CAMDEN – Holding blood red carnations and bright yellow demonstration posters, students streamed out of the Camden High School campus building and onto Park Boulevard.
“No more violence!” some students shouted.
Some giggled — as kids in front of news cameras might — as they walked swiftly down the school’s front steps. Their hand-written signs called for an end to gun violence.
Students across the nation participated in similar school walk-outs Thursday, with the same message: Stop gun violence in our schools.
The small demonstration emerged moments after Camden City Schools Superintendent Katrina McCombs announced new measures to protect her public school district children.
Every public school campus in the city, including Renaissance and charter schools, will have an immediate heightened police presence, she said.
Armed police officers will patrol school grounds through the end of the school year, and into summer break while summer school and other youth activities go on inside the buildings at least until August.
McCombs and Camden County Police Chief Gabriel Rodriguez are discussing what law enforcement presence will look like on Camden’s public schools campuses come September.
Rodriguez’s immediate concern is for “copycats” acting after Tuesday’s devastating school shooting at Robb Elementary School in Uvalde, Texas.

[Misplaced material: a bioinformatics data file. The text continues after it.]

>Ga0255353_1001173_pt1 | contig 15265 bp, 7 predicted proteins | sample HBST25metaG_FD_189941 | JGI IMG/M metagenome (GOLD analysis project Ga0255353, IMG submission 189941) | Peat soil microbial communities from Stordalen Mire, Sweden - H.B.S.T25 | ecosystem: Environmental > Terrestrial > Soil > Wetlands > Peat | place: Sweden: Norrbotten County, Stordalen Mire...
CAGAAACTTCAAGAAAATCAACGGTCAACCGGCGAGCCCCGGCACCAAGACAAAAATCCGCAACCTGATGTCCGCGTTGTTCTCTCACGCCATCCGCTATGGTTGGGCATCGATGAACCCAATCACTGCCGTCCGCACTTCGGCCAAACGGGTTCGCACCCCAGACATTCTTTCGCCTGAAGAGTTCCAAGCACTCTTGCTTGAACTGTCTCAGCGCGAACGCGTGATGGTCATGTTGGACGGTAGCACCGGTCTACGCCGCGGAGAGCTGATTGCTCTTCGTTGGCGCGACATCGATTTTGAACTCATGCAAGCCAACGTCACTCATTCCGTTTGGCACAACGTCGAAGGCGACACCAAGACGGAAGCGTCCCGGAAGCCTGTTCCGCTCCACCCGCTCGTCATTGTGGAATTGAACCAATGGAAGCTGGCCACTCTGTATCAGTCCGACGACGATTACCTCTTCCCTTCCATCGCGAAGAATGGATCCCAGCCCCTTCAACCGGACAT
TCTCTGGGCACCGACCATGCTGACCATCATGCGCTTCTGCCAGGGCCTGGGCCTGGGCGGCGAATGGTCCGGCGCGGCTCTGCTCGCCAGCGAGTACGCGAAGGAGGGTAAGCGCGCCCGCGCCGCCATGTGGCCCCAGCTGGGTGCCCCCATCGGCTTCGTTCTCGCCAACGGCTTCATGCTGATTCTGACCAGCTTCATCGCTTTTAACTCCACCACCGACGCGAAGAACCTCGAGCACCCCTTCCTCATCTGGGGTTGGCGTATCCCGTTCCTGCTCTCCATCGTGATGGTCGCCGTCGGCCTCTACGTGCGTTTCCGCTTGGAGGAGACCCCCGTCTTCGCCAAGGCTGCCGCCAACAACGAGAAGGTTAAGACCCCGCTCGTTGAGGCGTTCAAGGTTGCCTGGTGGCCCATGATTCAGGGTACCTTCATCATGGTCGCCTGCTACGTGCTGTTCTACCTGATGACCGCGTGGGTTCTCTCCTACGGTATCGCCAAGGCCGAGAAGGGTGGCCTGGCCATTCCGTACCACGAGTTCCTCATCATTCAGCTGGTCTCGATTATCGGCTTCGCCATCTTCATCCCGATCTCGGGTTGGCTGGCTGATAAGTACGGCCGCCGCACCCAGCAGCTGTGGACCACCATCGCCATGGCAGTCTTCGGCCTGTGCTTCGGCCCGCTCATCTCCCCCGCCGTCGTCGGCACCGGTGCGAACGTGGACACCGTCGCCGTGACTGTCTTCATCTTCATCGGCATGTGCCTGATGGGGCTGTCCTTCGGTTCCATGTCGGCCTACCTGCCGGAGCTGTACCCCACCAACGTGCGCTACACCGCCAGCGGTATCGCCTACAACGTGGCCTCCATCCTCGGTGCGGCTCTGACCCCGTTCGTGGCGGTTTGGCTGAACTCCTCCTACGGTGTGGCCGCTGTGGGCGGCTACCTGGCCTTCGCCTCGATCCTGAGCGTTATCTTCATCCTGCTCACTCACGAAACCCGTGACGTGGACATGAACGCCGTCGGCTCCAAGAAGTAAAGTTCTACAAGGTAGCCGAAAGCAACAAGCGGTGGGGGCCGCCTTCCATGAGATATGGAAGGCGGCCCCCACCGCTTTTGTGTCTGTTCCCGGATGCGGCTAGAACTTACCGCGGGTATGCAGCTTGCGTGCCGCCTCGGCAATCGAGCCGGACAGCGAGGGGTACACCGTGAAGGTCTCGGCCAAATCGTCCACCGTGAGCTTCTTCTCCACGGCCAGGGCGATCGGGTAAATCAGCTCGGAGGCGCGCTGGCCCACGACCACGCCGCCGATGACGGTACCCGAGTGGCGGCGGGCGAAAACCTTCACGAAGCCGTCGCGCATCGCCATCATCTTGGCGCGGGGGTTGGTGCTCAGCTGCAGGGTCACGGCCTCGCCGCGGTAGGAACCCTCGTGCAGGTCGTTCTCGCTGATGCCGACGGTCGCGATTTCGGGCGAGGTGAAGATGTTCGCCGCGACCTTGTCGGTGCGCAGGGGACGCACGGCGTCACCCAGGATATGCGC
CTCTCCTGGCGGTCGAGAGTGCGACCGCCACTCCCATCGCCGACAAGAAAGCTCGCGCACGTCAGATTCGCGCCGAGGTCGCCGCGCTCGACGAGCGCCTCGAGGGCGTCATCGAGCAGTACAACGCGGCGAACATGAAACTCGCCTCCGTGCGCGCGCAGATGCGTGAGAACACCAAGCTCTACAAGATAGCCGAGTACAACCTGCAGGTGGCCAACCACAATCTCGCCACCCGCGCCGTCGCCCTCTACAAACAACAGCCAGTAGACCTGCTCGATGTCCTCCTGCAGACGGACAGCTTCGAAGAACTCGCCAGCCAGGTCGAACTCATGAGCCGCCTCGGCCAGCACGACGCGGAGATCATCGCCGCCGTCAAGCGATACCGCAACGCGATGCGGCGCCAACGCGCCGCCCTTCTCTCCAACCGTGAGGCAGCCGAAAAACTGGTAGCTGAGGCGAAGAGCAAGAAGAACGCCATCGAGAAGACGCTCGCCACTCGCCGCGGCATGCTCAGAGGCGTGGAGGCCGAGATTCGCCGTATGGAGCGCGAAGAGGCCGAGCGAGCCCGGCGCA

Two teachers and 19 students were killed in the Texas shooting. It came just after the United States hit 200 mass shootings nationwide for 2022, and 10 days after 10 people were gunned down in a Buffalo grocery store.
“Our families deserve to know and be assured their students are safe each and every day,” McCombs said.
By Sept. 1, every city school building will have silent alarms to protect every door. The installation is already ongoing, with several schools’ silent systems already active.
Until then, Rodriguez’s Metro force — with support from the Sheriff’s department and prosecutor’s office — will keep a close watch on Camden schools.
City high schools are already covered, the chief said.
Two to three officers will be sent to schools daily as part of officers’ daily walking beats. The increased campus patrols will bring no additional cost to the school district. The department may see officer overtime increases, though, Rodriguez said.
“They’ll give their life to stop that person from harming any children,” the chief assured.
“We train constantly to respond to these types of incidences.”
Carly Q. Romalino is a Gloucester County native who’s covered South Jersey since 2008. She’s a Rowan University graduate and a 10-time New Jersey Press Association award winner.
Romalino is based at the Courier-Post and covers South Jersey schools and education issues for the Courier-Post, Daily Journal and Burlington County Times.
She hosts NJ Press Pass, a live social media-based interview show diving into what matters to South Jersey residents.
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